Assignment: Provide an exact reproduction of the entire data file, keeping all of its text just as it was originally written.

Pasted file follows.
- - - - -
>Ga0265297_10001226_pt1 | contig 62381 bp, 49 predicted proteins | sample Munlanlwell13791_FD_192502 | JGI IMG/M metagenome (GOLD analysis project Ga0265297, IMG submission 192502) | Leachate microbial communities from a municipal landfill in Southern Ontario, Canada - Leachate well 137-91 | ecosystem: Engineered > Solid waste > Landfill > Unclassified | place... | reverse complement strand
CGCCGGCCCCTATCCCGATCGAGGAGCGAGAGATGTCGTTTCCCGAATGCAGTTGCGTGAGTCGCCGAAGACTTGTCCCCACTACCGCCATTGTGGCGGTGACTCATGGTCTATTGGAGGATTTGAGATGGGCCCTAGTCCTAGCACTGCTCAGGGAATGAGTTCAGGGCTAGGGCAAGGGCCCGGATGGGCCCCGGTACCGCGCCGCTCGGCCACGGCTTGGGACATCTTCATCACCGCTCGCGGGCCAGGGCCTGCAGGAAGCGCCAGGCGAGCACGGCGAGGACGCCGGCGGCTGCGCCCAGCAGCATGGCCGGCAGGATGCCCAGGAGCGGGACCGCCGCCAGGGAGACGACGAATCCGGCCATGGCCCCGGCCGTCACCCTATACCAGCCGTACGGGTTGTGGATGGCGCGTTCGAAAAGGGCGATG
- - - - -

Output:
>Ga0265297_10001226_pt1 | contig 62381 bp, 49 predicted proteins | sample Munlanlwell13791_FD_192502 | JGI IMG/M metagenome (GOLD analysis project Ga0265297, IMG submission 192502) | Leachate microbial communities from a municipal landfill in Southern Ontario, Canada - Leachate well 137-91 | ecosystem: Engineered > Solid waste > Landfill > Unclassified | place... | reverse complement strand
CGCCGGCCCCTATCCCGATCGAGGAGCGAGAGATGTCGTTTCCCGAATGCAGTTGCGTGAGTCGCCGAAGACTTGTCCCCACTACCGCCATTGTGGCGGTGACTCATGGTCTATTGGAGGATTTGAGATGGGCCCTAGTCCTAGCACTGCTCAGGGAATGAGTTCAGGGCTAGGGCAAGGGCCCGGATGGGCCCCGGTACCGCGCCGCTCGGCCACGGCTTGGGACATCTTCATCACCGCTCGCGGGCCAGGGCCTGCAGGAAGCGCCAGGCGAGCACGGCGAGGACGCCGGCGGCTGCGCCCAGCAGCATGGCCGGCAGGATGCCCAGGAGCGGGACCGCCGCCAGGGAGACGACGAATCCGGCCATGGCCCCGGCCGTCACCCTATACCAGCCGTACGGGTTGTGGATGGCGCGTTCGAAAAGGGCGATG